Wellington, 1986. It’s a pleasant morning during the summer holidays. An 11 year old boy walks into the lounge of his parents house. He can tell from the behaviour of his parents that something is amiss. His mother tells him that the space shuttle has blown up while it was taking off. His initial disbelief at the seriousness of this news is based on the recent discovery that when car engines ‘blow-up’, they don’t actually explode ala the action shows on TV. “You mean, *really*, blown up?”, he asks, his dismay obvious. She breaks the news to her son very delicately, knowing his love for such things. Almost as gently as the time she told him that his grandfather, her father, had died in the night. Indeed the unthinkable has happened, the shuttle has been destroyed and the astronauts are dead. Perhaps more than most 11 year old boys, he is particularly keen on astronomy and space travel. This news causes him a feeling of grief, but also excitement. A real life space disaster. News like this is sad, but extremely unusual and dramatic. The images of the Challenger’s final take off became embedded in his memory over the next few weeks as they are repeated at any opportunity. He looked in the newspapers daily for updates on the recovery attempt and theories on the possible cause of the tragedy. He remembers Ronald Reagan’s line about the seven astronauts touching the face of God.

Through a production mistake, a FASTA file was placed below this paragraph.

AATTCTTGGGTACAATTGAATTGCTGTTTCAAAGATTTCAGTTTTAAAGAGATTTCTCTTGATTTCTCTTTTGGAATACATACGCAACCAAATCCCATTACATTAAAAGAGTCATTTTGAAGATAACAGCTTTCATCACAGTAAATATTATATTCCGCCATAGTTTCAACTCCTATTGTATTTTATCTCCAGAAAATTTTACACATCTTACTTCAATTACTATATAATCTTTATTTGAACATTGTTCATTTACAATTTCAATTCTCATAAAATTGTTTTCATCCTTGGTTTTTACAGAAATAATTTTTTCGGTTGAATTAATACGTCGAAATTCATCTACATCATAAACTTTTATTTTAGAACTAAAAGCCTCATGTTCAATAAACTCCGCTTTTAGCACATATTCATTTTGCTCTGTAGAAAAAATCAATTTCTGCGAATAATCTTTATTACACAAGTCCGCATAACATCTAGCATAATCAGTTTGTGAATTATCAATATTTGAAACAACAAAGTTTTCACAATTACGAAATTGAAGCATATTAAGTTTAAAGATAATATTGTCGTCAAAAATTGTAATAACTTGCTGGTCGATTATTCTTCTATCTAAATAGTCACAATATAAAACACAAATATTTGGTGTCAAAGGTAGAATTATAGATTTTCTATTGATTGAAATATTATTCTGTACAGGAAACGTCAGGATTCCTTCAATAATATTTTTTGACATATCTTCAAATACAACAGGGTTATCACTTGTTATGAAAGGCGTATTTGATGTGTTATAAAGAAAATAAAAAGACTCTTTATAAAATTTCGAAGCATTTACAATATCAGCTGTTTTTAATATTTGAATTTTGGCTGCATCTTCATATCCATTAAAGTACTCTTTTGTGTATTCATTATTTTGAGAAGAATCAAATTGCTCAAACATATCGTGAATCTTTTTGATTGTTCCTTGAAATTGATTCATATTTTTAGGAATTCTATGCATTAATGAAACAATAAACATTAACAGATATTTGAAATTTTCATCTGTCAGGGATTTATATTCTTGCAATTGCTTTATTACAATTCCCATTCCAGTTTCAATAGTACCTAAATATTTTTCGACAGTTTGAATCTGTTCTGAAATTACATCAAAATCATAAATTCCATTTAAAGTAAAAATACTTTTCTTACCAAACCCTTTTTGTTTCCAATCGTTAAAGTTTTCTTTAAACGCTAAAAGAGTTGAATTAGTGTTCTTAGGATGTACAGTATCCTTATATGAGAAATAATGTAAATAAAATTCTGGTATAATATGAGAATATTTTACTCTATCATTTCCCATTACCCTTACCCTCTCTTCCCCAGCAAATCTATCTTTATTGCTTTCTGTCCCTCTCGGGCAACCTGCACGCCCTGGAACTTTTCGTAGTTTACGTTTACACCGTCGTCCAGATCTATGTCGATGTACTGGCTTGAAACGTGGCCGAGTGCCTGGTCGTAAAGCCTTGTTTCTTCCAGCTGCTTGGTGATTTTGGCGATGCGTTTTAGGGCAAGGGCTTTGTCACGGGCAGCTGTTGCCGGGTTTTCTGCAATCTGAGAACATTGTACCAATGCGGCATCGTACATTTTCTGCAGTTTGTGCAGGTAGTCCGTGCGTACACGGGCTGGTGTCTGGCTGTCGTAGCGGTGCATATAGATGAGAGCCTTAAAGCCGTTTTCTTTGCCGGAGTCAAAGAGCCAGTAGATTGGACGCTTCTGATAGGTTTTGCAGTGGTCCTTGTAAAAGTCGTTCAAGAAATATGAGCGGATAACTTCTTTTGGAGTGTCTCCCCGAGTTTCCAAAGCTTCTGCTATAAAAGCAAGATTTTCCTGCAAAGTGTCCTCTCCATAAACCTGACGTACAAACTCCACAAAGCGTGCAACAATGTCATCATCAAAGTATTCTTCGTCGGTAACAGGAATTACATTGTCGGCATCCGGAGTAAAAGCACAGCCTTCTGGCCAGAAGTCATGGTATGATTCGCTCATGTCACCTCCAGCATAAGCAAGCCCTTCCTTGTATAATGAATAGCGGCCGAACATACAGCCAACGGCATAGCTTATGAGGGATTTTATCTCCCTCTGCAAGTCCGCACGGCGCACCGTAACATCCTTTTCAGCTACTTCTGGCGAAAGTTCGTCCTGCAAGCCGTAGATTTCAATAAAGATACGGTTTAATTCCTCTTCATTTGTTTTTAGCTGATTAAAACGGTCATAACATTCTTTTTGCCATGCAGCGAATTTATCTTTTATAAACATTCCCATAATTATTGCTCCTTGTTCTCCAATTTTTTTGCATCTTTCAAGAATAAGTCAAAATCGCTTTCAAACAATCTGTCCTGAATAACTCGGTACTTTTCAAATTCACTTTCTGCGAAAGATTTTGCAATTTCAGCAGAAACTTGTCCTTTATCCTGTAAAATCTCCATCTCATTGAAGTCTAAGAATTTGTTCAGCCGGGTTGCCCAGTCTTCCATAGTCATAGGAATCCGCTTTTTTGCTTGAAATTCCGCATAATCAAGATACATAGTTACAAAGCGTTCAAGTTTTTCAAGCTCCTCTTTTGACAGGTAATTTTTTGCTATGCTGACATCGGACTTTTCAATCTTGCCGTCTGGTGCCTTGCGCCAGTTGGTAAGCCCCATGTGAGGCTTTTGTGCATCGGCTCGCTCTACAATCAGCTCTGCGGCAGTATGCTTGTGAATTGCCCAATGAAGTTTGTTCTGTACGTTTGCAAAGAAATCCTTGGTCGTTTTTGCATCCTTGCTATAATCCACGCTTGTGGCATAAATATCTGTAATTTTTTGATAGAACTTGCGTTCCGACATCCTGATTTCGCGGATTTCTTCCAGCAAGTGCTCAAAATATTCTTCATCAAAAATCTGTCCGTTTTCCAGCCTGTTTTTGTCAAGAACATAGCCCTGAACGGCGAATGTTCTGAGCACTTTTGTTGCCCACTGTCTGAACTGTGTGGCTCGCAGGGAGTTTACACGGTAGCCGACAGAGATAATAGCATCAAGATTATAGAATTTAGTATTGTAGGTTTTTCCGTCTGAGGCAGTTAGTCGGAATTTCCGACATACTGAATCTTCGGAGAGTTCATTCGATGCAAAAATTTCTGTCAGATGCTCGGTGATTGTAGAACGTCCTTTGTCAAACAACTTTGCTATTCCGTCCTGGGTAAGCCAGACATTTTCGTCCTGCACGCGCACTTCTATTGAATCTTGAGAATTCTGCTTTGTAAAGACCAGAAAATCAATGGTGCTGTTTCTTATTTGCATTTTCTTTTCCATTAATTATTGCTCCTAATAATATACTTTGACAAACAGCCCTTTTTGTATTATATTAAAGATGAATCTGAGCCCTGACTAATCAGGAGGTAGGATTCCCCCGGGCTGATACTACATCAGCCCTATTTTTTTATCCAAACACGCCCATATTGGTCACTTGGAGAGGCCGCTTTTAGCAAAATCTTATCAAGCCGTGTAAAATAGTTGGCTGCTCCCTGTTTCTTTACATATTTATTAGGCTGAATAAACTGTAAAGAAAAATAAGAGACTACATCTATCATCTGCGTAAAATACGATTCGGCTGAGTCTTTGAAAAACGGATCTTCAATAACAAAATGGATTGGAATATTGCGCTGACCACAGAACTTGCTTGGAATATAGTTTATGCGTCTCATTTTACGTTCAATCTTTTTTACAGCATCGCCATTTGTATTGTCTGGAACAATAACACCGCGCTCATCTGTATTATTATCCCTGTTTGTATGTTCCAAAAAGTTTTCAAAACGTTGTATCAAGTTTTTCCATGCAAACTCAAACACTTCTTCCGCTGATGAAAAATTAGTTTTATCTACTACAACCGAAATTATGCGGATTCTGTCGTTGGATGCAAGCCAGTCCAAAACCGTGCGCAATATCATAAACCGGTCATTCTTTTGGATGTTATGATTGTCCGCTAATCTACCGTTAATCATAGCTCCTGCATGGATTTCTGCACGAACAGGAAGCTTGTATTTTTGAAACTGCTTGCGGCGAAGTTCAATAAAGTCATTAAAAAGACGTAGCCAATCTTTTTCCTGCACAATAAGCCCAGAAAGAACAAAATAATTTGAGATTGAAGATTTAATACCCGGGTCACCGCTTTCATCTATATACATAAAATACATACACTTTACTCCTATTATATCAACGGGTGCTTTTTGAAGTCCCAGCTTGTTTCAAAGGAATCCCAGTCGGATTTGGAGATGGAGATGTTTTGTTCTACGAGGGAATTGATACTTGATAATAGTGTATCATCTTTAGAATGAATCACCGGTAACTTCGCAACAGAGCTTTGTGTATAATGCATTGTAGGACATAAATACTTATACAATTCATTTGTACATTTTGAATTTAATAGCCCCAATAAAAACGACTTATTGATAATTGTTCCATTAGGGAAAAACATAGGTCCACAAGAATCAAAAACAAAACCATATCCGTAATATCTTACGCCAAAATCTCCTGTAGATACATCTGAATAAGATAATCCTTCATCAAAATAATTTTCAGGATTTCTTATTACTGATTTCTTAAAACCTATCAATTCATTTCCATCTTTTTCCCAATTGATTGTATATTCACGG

Move forward nearly twenty years. In a world after September 11 the news of the Colombia’s destruction, while shocking, seems to pale in significance to its sisters demise. How differently would Columbia’s break-up have been received had the WTC massacre never happened? As we get older experience leaves its mark. This second shuttle tragedy serves as a milestone. Standing at Columbia’s historic marker, and looking back to the Challenger disaster and all that has passed along the way, I realise how much life has changed my perception of such events.
History doesn’t often repeat in a lifetime. When it does it offers us a special opportunity to think about our life and times.
For prosperity – on Saturday night I had Lebanese for dinner and discovered the delights of avocado and honey juice. And I bought a big fuck-off Arab bong.